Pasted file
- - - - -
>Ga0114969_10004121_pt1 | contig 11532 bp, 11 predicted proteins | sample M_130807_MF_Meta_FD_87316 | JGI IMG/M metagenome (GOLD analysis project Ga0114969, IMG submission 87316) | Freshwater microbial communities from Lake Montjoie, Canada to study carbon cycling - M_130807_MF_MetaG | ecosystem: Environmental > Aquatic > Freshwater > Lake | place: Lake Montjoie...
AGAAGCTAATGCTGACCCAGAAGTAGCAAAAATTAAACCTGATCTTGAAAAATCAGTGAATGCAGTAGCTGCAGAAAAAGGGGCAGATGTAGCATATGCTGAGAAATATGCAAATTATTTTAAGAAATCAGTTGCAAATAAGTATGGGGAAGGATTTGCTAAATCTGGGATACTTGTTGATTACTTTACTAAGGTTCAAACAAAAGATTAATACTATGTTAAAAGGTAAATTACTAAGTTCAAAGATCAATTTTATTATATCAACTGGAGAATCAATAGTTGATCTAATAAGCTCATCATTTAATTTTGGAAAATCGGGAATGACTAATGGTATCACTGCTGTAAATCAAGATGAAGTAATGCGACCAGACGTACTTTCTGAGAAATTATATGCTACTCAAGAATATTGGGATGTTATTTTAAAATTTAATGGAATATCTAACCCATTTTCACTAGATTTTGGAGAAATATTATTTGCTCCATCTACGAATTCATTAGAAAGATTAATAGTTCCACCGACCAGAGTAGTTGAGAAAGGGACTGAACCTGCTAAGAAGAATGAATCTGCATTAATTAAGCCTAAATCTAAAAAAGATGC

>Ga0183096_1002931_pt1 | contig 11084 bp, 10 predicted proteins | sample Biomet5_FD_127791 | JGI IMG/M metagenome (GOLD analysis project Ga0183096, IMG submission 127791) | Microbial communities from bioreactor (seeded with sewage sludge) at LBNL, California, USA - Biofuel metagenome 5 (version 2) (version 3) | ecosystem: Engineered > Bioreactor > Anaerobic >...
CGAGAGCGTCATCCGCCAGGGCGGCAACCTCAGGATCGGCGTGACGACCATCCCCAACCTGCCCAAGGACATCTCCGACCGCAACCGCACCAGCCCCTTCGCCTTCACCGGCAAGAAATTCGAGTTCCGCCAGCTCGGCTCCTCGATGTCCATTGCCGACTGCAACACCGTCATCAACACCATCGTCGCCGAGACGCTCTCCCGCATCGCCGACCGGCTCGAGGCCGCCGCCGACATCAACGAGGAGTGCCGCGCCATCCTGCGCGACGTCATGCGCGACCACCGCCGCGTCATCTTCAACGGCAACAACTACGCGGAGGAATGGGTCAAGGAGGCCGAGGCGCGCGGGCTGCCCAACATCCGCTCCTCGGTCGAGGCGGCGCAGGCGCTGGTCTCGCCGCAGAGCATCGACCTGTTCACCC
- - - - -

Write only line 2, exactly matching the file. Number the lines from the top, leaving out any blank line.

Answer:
AGAAGCTAATGCTGACCCAGAAGTAGCAAAAATTAAACCTGATCTTGAAAAATCAGTGAATGCAGTAGCTGCAGAAAAAGGGGCAGATGTAGCATATGCTGAGAAATATGCAAATTATTTTAAGAAATCAGTTGCAAATAAGTATGGGGAAGGATTTGCTAAATCTGGGATACTTGTTGATTACTTTACTAAGGTTCAAACAAAAGATTAATACTATGTTAAAAGGTAAATTACTAAGTTCAAAGATCAATTTTATTATATCAACTGGAGAATCAATAGTTGATCTAATAAGCTCATCATTTAATTTTGGAAAATCGGGAATGACTAATGGTATCACTGCTGTAAATCAAGATGAAGTAATGCGACCAGACGTACTTTCTGAGAAATTATATGCTACTCAAGAATATTGGGATGTTATTTTAAAATTTAATGGAATATCTAACCCATTTTCACTAGATTTTGGAGAAATATTATTTGCTCCATCTACGAATTCATTAGAAAGATTAATAGTTCCACCGACCAGAGTAGTTGAGAAAGGGACTGAACCTGCTAAGAAGAATGAATCTGCATTAATTAAGCCTAAATCTAAAAAAGATGC